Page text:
2. Justin,

    Thank you for your kind words.

    I like to tell people that I was an economics major before I switched to engineering, and while that's technically true it's misleading because I only ever took a couple of lower division econ classes. I do LOVE economics though, even though I have occasionally doubted it (parts of it) as a hard science. I read and think econ every day.

    I'm really persuaded by the idea that property rights can be reformulated to fix a lot of problems. I don't think it's a simple thing to do that, but I do think it's possible. Lots of smart people have worked hard for centuries to develop regulatory solutions to these same problems. Many things have been tried, and the results are at least workable in most cases. I think it will require a similarly large investment in thought, trial, and error to develop high quality property rights solutions to these problems, but I think the long term results will likely be much more efficient, and probably more satisfactory.

    At the same time, I agree with you that government intervention has a legitimate role. I just think that right now it's the only tool in the box that is being utilized.

  3. Robert,
    I understand what you are saying, but can you tell me in a case of the Mclibel case are there both positive and negative externalities that came out of it. Or only negative?

  4. Anonymous,

    I guess I don't really understand your question. Are you asking about reputation as a property right?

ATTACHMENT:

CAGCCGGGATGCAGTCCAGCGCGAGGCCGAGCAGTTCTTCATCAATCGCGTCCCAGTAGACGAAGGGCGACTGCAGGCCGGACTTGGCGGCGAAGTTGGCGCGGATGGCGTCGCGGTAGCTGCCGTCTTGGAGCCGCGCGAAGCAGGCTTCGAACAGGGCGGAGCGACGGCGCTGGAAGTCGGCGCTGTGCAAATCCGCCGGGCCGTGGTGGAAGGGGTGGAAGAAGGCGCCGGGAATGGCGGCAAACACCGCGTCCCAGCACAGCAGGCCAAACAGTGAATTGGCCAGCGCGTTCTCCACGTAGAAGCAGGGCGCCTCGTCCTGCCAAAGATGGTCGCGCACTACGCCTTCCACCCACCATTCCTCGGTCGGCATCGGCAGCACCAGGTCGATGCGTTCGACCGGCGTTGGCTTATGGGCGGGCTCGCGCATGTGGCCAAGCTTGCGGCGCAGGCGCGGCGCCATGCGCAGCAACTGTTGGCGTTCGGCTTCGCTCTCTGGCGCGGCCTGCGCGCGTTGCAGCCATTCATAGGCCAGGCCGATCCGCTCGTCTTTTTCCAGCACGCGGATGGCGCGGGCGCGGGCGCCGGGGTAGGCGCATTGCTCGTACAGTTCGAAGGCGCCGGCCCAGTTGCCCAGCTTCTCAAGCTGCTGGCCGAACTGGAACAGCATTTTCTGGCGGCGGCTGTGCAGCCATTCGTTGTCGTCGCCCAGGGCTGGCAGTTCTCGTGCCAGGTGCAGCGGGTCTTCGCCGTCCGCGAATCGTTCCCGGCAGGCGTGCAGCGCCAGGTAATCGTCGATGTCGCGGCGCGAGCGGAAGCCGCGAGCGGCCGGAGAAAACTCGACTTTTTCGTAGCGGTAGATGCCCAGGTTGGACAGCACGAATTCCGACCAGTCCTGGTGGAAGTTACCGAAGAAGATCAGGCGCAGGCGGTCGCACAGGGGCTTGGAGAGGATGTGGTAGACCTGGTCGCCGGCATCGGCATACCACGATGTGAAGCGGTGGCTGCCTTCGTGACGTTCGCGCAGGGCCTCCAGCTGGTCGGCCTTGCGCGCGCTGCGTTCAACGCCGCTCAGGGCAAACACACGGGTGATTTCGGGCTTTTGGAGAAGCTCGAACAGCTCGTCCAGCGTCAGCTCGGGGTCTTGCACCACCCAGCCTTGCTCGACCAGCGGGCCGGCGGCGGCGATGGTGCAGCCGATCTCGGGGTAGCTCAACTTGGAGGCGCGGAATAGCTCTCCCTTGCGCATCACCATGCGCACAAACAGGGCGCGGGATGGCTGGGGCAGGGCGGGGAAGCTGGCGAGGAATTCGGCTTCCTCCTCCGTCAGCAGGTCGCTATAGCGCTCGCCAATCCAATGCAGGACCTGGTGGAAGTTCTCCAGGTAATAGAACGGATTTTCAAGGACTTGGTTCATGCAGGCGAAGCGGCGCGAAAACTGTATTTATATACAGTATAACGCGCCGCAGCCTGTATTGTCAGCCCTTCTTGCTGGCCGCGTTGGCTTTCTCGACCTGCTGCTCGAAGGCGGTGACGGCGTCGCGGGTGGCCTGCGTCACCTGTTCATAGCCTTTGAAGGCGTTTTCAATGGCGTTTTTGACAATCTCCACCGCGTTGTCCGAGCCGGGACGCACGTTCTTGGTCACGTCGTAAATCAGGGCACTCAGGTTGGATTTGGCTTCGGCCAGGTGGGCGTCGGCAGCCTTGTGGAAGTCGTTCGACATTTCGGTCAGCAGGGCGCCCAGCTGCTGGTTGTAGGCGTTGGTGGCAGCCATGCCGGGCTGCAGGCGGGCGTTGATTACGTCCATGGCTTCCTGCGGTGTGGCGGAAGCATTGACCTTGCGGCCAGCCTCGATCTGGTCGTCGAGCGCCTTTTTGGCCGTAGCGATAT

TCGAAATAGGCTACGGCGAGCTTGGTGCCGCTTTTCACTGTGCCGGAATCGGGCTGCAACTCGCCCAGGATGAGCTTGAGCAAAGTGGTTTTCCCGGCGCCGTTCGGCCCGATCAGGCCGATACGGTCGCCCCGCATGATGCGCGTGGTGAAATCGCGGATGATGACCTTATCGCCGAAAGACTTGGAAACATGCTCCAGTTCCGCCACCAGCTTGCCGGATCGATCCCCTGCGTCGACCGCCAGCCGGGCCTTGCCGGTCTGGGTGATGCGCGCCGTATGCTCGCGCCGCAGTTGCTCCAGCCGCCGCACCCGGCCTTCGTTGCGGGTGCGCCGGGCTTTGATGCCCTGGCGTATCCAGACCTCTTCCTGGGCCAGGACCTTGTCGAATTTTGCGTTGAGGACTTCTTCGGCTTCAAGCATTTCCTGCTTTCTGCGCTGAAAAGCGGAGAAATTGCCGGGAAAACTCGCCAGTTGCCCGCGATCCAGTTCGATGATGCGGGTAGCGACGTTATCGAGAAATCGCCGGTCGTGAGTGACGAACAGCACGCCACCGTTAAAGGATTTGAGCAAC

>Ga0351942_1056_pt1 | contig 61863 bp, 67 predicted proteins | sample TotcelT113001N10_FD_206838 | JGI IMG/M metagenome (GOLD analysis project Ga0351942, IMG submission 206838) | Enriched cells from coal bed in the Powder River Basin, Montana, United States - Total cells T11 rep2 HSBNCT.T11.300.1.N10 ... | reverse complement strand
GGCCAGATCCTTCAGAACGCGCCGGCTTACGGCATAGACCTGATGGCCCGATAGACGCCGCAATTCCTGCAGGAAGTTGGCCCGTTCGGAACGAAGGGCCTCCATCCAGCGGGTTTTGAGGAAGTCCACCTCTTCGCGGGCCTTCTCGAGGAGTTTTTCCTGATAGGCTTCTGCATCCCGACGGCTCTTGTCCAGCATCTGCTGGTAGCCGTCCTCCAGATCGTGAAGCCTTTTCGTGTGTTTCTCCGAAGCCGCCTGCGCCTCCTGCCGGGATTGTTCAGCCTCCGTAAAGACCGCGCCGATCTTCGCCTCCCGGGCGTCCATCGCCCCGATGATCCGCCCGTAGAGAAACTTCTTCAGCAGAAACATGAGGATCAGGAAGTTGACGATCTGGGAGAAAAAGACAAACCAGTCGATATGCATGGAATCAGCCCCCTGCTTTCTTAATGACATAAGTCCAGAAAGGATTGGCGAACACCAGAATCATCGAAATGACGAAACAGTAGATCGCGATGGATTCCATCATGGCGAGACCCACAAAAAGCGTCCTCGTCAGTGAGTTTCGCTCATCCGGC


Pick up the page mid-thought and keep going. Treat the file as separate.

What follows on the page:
Possibly I could refer you to:

  5. I am new to economics and I saw as an example that the Mclibel 1997 case in England was a negative externalities. I was not sure in what way it can be categorized as such.

    I just need confirmation that is can be used as an example

  6. I'm not sure I can be a lot of help to you. The best I can suggest is that if you consider reputation to be a property right, then libelous speech produces an externality - an uncompensated impact on another person's (or company's) reputation.

    Can you tell more about the example you saw where negative externalities were discussed in terms of the Mclibel case?


    thats the link that i saw

  8. Oh, OK. So Prof. Folbre says that both McDonalds and their opponents were complaining about externalities. McDonalds argued (as I suggested above) that the political speech of the 'leafletters' (I assume she means leafleteers) was producing a negative externality on the reputation of the McDonalds corporation. In other words, uncompensated harm was being done to McDonalds. Put another way, the 'leafletters' were not bearing the full costs of their activities. Instead some of those costs were being forced onto a third party - the McDonalds corporation.

    On the other hand, the 'leafletters' were complaining that the McDonalds business model was producing negative externalities in the forms of environmental damage and corrosive effects on culture (poor nutrition, child labor).

    Whether any of these are true externalities in the economic sense is debatable. Certainly, if the claims of the 'leafletters' about the McDonalds corporation are true, then one can argue that any reputational damage done is the result of the actions of the McDonalds corporation, not the result of actions by the 'leafletters'. I might make a similar argument about influence on culture. Environmental damage, however, is a likely example of an externality, simply because such damage is usually not priced according to the inputs of future stakeholders.

  9. Ok Thank You very much , it makes much more sense now.
    Keep up your excellent work :)